Coronavirus and Literature: What we can learn from Orwell.

In the first of three blogs, I’ll be turning to literature to find out how we can build a better world with words during these testing times. First up is George Orwell, who wrote that moments of extreme crisis create ‘emotional unity’ and an opportunity to reboot social values.

In Socialism and the English Genius, George Orwell suggests that England is comprised of two nations: the rich and the poor. He argues that inequality in England ‘is grosser than in any European country’ and that our class-ridden country is ‘a land of snobbery and privilege, ruled largely by the old and silly’. Only during ‘moments of supreme crisis’, when ‘emotional unity’ is required, can these two halves of Britain unite.

For Orwell, this moment of change came during World War II as people surrendered ‘leisure, comfort, economic liberty, and social prestige’ for the common good. The war also exposed the folly of private capitalism in that ‘land, factories, mines and transport owned privately and operated solely for profit – does not work’ in such conditions. This, he argued, was because during war capitalism ‘has difficulty in producing all that it needs, because nothing is produced unless someone sees his way to making a profit out of it’.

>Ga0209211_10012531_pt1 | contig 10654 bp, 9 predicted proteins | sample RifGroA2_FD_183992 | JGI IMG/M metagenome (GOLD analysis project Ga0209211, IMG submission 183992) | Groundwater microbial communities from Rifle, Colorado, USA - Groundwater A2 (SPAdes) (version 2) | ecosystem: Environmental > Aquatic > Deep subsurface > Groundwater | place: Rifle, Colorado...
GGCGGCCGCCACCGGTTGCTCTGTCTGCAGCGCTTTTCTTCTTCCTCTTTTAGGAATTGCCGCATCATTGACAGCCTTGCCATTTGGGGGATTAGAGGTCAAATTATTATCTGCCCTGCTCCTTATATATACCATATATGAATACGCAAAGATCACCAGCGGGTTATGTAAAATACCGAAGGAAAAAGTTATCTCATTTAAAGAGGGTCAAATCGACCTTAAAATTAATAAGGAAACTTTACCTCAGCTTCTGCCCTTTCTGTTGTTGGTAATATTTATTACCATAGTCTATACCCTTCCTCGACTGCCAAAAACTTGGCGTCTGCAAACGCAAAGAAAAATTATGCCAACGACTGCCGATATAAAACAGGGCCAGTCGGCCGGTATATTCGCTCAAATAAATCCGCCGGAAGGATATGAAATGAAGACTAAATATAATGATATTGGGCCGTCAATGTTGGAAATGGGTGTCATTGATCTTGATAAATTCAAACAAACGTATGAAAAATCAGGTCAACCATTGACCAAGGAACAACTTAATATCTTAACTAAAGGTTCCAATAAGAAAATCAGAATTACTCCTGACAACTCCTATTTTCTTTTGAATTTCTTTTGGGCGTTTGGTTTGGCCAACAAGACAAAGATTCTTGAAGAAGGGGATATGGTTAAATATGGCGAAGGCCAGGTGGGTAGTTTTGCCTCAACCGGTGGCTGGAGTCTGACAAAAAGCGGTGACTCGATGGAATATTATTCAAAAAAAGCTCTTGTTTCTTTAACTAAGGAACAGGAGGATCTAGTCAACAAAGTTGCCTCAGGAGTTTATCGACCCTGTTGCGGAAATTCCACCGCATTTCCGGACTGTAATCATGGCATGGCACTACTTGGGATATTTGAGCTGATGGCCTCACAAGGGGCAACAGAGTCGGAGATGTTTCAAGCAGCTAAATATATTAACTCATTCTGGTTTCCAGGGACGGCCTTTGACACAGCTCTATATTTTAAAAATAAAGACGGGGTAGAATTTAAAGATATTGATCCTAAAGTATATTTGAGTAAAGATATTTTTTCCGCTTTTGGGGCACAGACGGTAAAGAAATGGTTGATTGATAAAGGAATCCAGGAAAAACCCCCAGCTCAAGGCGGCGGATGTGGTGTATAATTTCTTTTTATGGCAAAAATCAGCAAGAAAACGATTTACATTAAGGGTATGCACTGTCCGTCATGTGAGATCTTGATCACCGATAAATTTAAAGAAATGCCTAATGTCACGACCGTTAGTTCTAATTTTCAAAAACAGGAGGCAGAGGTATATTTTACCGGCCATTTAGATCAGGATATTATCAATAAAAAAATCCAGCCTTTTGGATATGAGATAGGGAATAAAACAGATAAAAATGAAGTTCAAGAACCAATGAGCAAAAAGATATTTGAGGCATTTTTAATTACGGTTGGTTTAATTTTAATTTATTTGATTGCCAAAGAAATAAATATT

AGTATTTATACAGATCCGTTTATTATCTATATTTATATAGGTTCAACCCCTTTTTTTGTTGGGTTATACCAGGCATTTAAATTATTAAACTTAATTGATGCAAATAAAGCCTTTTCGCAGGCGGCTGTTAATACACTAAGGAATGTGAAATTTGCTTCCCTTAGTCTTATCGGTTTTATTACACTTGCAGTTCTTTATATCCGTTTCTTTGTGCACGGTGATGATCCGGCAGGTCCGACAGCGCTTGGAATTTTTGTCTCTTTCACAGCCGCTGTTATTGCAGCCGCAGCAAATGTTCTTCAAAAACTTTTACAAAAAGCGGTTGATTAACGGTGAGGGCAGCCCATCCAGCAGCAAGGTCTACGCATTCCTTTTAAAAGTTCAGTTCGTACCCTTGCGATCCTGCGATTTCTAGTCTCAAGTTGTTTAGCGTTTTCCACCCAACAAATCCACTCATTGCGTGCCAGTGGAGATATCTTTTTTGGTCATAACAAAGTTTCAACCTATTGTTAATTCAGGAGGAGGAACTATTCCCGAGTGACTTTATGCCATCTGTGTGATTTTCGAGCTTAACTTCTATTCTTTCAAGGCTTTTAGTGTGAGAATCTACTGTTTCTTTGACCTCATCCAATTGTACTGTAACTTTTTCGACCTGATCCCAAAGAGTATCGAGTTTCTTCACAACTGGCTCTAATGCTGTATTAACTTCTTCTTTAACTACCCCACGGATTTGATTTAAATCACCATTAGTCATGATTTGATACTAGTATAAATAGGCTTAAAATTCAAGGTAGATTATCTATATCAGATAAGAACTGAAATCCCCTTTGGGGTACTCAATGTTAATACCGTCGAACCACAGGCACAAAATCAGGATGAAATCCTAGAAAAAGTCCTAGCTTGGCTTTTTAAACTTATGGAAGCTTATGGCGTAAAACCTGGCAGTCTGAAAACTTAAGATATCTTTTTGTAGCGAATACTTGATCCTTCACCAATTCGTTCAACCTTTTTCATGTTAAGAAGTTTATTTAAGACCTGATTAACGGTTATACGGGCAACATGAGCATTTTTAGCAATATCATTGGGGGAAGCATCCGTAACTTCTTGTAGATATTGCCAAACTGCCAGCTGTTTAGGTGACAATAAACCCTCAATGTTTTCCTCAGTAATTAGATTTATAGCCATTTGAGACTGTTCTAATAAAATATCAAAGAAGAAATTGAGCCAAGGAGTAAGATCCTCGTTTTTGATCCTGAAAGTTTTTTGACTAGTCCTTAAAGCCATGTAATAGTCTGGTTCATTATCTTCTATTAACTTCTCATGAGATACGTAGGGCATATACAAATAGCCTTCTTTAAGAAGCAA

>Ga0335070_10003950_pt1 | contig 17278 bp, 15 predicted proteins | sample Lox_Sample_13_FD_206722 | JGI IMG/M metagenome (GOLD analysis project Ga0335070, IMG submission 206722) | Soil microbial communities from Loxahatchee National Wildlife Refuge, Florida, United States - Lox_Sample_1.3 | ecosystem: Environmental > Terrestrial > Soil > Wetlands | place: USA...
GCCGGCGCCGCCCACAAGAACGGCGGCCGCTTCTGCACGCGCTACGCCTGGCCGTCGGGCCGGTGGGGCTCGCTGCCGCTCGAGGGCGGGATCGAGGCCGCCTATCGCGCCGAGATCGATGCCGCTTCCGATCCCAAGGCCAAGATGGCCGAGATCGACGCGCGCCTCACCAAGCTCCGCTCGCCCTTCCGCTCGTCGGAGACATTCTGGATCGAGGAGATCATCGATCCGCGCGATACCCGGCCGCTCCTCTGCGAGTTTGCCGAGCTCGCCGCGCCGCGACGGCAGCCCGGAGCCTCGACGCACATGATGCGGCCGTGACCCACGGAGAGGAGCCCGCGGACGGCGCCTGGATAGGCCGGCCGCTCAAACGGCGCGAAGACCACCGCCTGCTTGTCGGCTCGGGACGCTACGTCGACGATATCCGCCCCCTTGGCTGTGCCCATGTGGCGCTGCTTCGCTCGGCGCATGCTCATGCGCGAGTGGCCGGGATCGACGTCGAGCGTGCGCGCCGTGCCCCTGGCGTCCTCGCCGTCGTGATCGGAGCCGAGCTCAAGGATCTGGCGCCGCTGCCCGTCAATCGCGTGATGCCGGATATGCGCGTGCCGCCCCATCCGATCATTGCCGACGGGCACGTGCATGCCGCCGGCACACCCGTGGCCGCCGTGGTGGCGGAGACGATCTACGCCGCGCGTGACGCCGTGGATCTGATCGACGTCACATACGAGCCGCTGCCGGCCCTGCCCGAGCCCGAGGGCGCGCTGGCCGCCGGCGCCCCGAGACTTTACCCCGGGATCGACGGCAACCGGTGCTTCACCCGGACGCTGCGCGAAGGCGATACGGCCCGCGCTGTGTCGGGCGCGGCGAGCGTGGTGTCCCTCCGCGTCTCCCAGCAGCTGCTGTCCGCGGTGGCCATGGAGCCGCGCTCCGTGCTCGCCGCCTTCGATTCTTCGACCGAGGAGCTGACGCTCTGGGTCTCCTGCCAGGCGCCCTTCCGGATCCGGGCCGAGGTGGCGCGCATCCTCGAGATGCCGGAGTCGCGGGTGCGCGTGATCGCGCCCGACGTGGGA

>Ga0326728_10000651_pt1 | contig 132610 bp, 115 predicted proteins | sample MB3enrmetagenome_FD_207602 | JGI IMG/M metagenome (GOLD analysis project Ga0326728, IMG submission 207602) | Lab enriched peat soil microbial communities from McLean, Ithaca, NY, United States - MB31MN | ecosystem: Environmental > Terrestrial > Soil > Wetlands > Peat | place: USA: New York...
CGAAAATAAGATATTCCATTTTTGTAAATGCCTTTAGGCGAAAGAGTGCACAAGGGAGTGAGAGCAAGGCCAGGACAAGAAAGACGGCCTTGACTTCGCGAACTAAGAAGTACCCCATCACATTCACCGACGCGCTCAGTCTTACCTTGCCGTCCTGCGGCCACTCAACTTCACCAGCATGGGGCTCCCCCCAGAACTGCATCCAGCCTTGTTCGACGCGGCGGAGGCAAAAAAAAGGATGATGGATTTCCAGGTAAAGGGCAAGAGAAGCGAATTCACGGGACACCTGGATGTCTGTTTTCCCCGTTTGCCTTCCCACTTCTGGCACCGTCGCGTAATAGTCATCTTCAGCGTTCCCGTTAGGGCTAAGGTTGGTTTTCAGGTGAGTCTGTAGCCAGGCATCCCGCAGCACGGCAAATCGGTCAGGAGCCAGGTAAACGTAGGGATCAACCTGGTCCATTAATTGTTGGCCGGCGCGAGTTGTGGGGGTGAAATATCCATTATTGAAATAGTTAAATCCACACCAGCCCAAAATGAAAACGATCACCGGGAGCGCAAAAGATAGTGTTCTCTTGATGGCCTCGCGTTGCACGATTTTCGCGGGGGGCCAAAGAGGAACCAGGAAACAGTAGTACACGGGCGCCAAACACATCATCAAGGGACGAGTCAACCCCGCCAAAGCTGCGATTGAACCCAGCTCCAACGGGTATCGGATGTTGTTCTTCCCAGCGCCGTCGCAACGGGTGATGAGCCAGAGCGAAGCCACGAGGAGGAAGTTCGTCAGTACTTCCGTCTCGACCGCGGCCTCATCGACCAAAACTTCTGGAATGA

Orwell was a classic socialist in the mould of Aneurin Bevan and therefore identified a basic problem with the economic system: How could someone earning £100,000 a year ever find any commonality or empathy with someone earning £1 a week. He saw peacetime as a once in a lifetime opportunity to readdress this balance. A recent ONS Wealth and Assets survey found that the top 10% of earners finished 2018 with 45% of national wealth, while the poorest 10th held just 2%. Orwell would be horrified. Peacetime has intensified the problem.

We are now being presented with another moment of ‘supreme crisis’ as coronavirus brings life as we know it to a grinding halt. Replacing war with coronavirus, Orwell could have wrote: